Lets catch up with automation. Tech world is moving way too fast.
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Looking back in the past, software testing was considered a non technical work. People used to hold a general perception that anybody could do testing. The field used to be a minefield of sorts, with testers ironically been due for recognition many times, and project success credit mostly evaded them. This obviously translated to testers paychecks at the end of the day.
Times are changing now for the good with the advent of automation in testing and most projects following the Agile framework. Software Testing has seen a paradigm shift in the last few years with automation testing hogging the limelight. If your organization has not witnessed this change as of now, rest assured as its only a matter of time with the world around you changing thick and fast. Software testers must be constantly learning. The world of technology is not stagnant. It changes at the blink of an eye.
At times, it is questionable as to whether the development or the QA team is responsible for automation. Many people have their own views on it. Some believe that it would depend on a number of factors as to who has the required skill set for the tool and product knowledge in the team, be it a developer or a QA. Others believe that QA team should take the onus for it.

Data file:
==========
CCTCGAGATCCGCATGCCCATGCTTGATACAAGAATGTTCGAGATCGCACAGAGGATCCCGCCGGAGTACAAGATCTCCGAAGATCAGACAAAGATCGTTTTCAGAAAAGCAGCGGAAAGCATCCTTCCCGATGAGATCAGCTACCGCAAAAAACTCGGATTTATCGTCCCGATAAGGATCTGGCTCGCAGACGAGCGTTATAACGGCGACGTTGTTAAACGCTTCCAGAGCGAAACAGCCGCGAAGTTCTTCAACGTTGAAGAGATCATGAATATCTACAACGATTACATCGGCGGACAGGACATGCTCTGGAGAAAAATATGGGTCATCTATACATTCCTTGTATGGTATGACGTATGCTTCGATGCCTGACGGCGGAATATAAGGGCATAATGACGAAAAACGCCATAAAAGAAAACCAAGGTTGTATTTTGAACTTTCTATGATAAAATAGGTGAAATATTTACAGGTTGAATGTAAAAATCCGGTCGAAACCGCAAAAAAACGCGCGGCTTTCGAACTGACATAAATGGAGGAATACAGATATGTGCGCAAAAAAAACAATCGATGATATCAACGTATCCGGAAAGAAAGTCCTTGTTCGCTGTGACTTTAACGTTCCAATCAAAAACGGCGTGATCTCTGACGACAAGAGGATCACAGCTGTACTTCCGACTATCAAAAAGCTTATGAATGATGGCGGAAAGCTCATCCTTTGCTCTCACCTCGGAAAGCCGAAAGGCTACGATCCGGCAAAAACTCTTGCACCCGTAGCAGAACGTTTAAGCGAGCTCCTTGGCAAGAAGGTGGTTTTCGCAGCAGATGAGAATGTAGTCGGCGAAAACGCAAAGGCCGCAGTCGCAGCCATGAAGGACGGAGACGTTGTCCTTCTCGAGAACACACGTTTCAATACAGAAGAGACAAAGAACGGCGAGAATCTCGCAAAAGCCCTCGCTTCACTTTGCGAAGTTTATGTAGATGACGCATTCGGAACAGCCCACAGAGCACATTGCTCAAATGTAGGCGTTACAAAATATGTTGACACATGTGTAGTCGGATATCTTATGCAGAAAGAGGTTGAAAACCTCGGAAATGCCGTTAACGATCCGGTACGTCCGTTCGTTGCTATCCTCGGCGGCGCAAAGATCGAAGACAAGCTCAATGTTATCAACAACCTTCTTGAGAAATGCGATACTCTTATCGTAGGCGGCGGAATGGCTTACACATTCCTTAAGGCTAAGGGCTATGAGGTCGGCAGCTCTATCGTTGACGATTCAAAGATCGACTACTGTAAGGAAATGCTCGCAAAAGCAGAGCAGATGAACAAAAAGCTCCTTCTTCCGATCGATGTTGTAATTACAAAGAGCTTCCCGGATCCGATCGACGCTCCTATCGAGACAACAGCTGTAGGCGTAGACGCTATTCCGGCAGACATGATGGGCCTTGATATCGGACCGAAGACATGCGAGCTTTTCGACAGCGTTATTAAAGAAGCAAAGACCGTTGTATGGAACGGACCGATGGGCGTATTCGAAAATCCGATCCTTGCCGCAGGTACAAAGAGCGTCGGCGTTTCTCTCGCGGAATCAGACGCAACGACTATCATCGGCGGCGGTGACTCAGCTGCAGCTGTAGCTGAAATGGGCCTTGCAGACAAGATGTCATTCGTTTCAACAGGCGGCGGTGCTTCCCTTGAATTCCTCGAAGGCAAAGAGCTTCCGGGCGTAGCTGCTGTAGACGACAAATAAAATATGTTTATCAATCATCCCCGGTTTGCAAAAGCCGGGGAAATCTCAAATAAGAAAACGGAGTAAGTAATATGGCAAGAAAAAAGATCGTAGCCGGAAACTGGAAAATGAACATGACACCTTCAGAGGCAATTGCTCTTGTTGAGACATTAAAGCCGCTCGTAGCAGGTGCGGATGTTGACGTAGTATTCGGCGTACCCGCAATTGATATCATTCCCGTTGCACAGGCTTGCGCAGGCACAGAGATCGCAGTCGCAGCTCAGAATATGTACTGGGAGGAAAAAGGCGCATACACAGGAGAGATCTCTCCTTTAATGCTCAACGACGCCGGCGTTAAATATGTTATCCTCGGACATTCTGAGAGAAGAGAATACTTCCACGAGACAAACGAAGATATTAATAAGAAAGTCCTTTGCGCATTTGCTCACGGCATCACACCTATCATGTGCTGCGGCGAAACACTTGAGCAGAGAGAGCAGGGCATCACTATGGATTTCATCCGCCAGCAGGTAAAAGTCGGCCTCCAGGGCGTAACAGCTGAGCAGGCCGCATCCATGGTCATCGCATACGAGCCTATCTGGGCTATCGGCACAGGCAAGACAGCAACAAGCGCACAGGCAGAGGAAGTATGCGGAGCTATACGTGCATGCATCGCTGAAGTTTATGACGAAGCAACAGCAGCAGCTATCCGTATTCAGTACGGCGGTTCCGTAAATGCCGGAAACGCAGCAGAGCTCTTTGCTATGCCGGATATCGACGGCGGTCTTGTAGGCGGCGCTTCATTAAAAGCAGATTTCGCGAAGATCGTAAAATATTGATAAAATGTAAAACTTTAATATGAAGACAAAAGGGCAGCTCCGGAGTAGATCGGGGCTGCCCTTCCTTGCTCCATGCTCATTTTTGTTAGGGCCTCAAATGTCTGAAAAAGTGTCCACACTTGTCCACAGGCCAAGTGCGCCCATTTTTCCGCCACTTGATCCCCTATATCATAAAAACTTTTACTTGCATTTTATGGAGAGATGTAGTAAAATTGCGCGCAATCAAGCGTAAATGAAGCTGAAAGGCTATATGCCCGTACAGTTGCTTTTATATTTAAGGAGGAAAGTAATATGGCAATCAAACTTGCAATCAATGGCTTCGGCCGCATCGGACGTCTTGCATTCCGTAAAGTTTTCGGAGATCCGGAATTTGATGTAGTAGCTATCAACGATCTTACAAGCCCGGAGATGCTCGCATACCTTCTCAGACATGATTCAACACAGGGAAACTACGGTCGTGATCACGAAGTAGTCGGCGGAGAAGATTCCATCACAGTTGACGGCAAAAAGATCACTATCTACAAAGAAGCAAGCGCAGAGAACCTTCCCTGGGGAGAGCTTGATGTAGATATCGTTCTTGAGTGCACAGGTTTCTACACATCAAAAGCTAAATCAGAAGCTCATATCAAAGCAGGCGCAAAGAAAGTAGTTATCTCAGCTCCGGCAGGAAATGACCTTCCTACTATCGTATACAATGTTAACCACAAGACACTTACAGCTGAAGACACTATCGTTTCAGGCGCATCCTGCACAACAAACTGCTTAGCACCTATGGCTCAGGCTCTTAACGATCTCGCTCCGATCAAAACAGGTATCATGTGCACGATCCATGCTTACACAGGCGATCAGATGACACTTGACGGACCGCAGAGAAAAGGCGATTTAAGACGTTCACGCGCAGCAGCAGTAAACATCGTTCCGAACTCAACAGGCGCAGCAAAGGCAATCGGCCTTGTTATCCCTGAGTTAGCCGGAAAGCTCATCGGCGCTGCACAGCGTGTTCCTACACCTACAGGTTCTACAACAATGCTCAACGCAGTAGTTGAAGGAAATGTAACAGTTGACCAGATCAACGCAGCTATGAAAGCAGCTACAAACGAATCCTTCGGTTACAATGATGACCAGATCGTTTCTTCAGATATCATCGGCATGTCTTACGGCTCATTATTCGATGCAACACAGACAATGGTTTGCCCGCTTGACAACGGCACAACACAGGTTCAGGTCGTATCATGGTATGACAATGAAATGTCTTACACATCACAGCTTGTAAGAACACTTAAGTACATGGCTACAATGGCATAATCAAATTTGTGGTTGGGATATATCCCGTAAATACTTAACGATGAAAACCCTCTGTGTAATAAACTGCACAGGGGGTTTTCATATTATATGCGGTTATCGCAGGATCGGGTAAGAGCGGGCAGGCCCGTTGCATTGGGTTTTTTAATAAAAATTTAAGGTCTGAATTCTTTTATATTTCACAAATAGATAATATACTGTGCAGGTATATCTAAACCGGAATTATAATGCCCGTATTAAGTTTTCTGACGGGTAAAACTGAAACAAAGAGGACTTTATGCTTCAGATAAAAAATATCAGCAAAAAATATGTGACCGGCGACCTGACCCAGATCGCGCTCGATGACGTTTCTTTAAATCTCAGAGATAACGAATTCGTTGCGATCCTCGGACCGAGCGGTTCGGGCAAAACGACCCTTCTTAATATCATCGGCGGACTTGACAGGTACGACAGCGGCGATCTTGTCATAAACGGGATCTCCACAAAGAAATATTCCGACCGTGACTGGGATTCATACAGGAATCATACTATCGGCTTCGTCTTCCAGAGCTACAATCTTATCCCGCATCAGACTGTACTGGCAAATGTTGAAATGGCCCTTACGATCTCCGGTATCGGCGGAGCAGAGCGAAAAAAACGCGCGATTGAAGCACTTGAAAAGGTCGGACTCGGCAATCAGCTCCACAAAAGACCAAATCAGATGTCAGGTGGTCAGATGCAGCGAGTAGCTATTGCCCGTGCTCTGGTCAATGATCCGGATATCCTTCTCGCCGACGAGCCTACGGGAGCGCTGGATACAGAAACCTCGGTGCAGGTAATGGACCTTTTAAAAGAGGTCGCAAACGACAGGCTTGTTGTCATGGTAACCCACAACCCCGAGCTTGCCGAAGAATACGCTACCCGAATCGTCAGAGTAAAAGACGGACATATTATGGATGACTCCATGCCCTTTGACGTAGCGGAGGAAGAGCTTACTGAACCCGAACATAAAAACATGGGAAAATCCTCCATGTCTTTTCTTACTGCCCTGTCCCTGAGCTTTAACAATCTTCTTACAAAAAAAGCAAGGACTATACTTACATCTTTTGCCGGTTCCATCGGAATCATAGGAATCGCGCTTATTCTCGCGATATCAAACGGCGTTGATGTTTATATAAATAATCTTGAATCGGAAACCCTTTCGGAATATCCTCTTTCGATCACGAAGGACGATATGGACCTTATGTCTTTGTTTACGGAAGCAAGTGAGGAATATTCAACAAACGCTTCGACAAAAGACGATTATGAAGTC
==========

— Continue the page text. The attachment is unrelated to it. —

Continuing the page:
Automation is the outcome of accelerated evolution of technology which has its own set of advantages. It allows to code the tests once and re-run at a later stage any number of times. Humans are prone to lose interest and concentration when same set of tests needs to be run time and again. Automation saves cost, energy and time in the long run, is faster and more reliable. It frees testers with some time to delve deeper with exploratory testing. It is one of the best methods for stress and performance testing.
This upheaval of sorts has put the testers community in a very different league now. Most testers find themselves in a critical situation where they need to sharpen their testing arsenal with modern day nukes (automation tools and development language(s)). This has undoubtedly put a lot of stress on the older generation of testers who proliferated with their vast repertoire ofmanual testing skills and powers. They find themselves under pressure to upgrade their skills. Substantial part of the QA community needs to upgrade itself as they do have a mastery in their craft (manual testing), but industry may not compensate them enough for that skill alone in coming times. Its time to move on with some specialization.
The irony is that ‘change is the only constant in this world’. Its a hard truth, that it is not easy to change or adapt to adverse conditions, once you have been habituated to a particular sort of environment. Change has always been a struggle and that’s why people generally try to avoid change as much as possible. It pulls them out of their comfort zones, which is equivalent to saying ‘change is painful’. It would do you a lot of good to deal with change in a constructive way. Refer Who Moved My Cheese? An Amazing Way to Deal with Change in Your Work and in Your Life. It is also a common phenomena that change takes its toll. No wonder that coming times may sees some unfortunate casualties on this front.